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Michael Flynn’s Russia problem just became an FBI problem

Donald Trump, left, jokes with retired Gen. Michael Flynn as they speak at an Oct. 18 campaign stop in Grand Junction Colo. (George Frey/Getty Images)
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Update: In a significant development, the Republican who leads the House Intelligence Committee is now expressing a willingness to expand the committee's Russia investigation to include Flynn. The chairman, Rep. Devin Nunes (R-Calif.) previously suggested the controversy was manufactured and had high praise for Flynn. He also suggested the probe would be more likely to focus on how information about Flynn was leaked, rather than looking at Flynn himself.

"The committee is not preemptively excluding any topics or individuals from our inquiry, and we expect that the investigation will lead us to interview current and former U.S. officials," Nunes said.

Michael Flynn misled Vice President Pence about discussing sanctions with Russia’s ambassador to the United States, and that got him fired by President Trump.

Now we find out Flynn also denied discussing those sanctions to the FBI, and it could get much worse for both him and the Trump administration.

The Post is reporting:

Former national security adviser Michael Flynn denied to FBI agents in an interview last month that he had discussed U.S. sanctions against Russia with that country’s ambassador to the United States before President Trump took office, contradicting the contents of intercepted communications collected by intelligence agencies, current and former U.S. officials said.
The Jan. 24 interview potentially puts Flynn in legal jeopardy, as lying to FBI is a felony, but any decision to prosecute would ultimately lie with the Justice Department. Some officials said bringing a case could prove difficult in part because Flynn may attempt to parse the definition of sanctions.
A spokesman for Flynn said he had no response. The FBI declined to comment.

This is big, if not totally unexpected. Flynn’s Jan. 24 interview with the FBI came weeks before he denied discussing sanctions with the ambassador in an interview with The Washington Post. And if he denied it to The Post, it stood to reason, he may have denied it to investigators.

Flynn has since changed his tune, of course. When The Post reported that the intercepted communications showed the two had discussed sanctions, his spokesperson backed off his previous denials and said he didn’t remember discussing them. He has since told a conservative publication that he and the ambassador discussed the Obama administration’s expulsion of 35 Russian diplomats, which were part of the sanctions, but not the sanctions more broadly. Hence, apparently, the misunderstanding.

The Trump administration is still denying that Flynn’s discussions of sanctions were improper in the first place. Some have suggested they perhaps violated the Logan Act, which prohibits unauthorized citizens from handling particular matters of diplomacy. If there was a coverup, this was what was being covered up.

But as is often the case, the coverup here would be worse than the crime — or the alleged crime. The fact is that the Logan Act is an arcane, seldom-invoked law, and it’s not clear Flynn's discussion of sanctions would run afoul of it. Trump even said Thursday that he would have advised Flynn to discuss sanctions if the two of them had discussed the calls with the ambassador beforehand. Nonetheless, he said they hadn’t.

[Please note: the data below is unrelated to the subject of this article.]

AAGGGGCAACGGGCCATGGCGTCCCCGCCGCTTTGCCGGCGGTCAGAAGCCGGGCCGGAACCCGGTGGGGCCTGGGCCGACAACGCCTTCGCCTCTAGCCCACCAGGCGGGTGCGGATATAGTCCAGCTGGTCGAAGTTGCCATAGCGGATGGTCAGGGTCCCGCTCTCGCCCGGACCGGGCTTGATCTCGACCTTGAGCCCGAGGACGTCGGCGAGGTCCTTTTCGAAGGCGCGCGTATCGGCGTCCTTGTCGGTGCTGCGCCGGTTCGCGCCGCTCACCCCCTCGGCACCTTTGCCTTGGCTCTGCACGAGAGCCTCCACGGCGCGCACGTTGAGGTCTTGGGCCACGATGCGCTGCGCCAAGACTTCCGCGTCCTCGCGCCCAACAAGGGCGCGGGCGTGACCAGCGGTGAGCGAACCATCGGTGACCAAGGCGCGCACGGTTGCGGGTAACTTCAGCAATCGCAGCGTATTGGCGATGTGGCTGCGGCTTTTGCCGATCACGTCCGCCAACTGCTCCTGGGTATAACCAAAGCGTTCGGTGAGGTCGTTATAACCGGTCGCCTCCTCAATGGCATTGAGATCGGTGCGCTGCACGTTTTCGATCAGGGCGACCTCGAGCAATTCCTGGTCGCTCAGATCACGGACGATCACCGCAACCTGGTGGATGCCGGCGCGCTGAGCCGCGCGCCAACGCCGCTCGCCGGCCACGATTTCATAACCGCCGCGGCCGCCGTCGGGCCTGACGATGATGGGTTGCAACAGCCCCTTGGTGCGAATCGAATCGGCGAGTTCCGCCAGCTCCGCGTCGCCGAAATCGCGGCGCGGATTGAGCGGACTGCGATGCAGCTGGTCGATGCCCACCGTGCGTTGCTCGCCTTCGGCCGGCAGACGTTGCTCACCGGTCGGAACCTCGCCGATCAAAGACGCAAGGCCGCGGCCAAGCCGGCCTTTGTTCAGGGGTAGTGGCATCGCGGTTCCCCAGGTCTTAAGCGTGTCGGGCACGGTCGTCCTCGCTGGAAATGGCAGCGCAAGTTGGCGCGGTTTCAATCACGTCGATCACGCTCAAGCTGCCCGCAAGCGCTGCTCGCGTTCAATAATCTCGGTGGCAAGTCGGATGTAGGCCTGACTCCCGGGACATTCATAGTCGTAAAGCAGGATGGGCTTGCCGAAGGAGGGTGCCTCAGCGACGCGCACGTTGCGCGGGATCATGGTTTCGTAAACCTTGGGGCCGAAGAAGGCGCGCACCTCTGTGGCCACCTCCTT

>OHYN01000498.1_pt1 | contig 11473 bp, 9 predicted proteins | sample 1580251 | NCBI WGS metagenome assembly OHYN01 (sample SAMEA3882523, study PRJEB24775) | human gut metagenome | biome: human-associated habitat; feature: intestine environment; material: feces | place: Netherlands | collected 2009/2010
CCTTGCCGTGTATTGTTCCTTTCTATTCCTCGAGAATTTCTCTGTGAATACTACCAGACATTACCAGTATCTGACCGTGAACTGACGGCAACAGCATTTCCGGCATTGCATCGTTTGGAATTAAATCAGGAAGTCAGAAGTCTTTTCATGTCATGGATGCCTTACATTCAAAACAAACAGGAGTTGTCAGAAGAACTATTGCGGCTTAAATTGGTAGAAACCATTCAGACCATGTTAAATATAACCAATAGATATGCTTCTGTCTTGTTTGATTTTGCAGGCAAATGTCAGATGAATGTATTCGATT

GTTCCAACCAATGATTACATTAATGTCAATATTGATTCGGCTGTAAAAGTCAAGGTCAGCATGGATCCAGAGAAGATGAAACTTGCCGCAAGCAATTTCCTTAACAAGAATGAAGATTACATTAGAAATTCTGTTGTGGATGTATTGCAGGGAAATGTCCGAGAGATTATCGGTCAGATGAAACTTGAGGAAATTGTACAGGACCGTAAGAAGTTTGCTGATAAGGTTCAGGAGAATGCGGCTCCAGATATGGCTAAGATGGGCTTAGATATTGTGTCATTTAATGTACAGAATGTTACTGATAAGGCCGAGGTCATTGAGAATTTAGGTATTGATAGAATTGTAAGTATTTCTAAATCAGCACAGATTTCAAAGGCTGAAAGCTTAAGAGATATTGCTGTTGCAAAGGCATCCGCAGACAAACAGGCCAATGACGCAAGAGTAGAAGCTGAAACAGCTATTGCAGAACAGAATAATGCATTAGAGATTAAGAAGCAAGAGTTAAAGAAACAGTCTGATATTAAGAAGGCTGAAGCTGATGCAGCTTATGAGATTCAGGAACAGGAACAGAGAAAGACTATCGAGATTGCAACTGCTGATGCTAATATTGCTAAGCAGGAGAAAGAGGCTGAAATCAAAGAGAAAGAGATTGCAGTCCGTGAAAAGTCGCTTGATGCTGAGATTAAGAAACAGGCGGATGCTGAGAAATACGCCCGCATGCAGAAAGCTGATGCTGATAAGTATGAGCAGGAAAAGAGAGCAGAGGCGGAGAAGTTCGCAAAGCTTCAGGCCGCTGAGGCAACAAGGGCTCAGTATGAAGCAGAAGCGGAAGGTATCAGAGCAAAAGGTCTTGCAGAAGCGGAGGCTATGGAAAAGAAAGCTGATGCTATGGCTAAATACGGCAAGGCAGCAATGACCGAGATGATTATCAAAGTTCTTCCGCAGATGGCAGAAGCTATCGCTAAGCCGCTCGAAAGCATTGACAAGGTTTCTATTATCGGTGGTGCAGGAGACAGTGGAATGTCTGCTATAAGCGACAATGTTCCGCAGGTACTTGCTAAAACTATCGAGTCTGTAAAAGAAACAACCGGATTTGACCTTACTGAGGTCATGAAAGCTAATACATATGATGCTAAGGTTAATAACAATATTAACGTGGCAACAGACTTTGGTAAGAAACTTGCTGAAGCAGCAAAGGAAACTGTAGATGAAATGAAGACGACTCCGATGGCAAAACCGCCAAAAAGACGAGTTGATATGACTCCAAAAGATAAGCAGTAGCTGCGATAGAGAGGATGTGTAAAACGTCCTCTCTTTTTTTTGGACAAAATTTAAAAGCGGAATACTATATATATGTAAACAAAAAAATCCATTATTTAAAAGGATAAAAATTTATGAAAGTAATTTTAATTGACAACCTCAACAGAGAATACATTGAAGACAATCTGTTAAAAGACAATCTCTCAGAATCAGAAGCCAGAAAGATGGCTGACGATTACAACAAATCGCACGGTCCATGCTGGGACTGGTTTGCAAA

In one way, Flynn’s denial to the FBI backs up his later contentions that he simply didn’t remember talking about sanctions or that his own personal definition of sanctions didn’t include the expulsions. He said the same thing to both the FBI, under the penalty of perjury, and then initially to The Washington Post (before softening his stance).

But it also opens this up to all kinds of questions — specifically, how he could have missed the fact that the expulsions were part of the sanctions, and why he wouldn’t be absolutely certain about what he talked about with the FBI, given the stakes involved. You would expect someone in Flynn’s position to do their homework beforehand and only deny things of which they were certain. Yet Flynn hadn’t nailed down his story even weeks later.

So it also throws more fuel on the fire when it comes to the burgeoning scandal. If Flynn had admitted discussing sanctions to the FBI but denied it to everyone else, he would have clearly been a liar, but at least not one with legal problems. The fact that a possible prosecution of Flynn — not for violating the Logan Act, but possibly for lying to the FBI — is now on the table makes this a story that isn’t going away anytime soon.

Part of the reason Trump asked for Flynn’s resignation was undoubtedly in hopes of putting this issue behind the White House. That’s no longer going to be the case. Republicans who have been shunning the need for a full-fledged investigation into the matter will now find that posture much more difficult to hold.

It’s also worth emphasizing that the interview with the FBI came Jan. 24 — four days after Trump’s inauguration and when Flynn was an official, high-ranking White House adviser.

That means this is any full-fledged scandal here is tied to the White House, and not just Trump’s transition effort or his campaign. Of course, any way you slice it, this is just looking worse and worse for the Trump team — not to mention Flynn.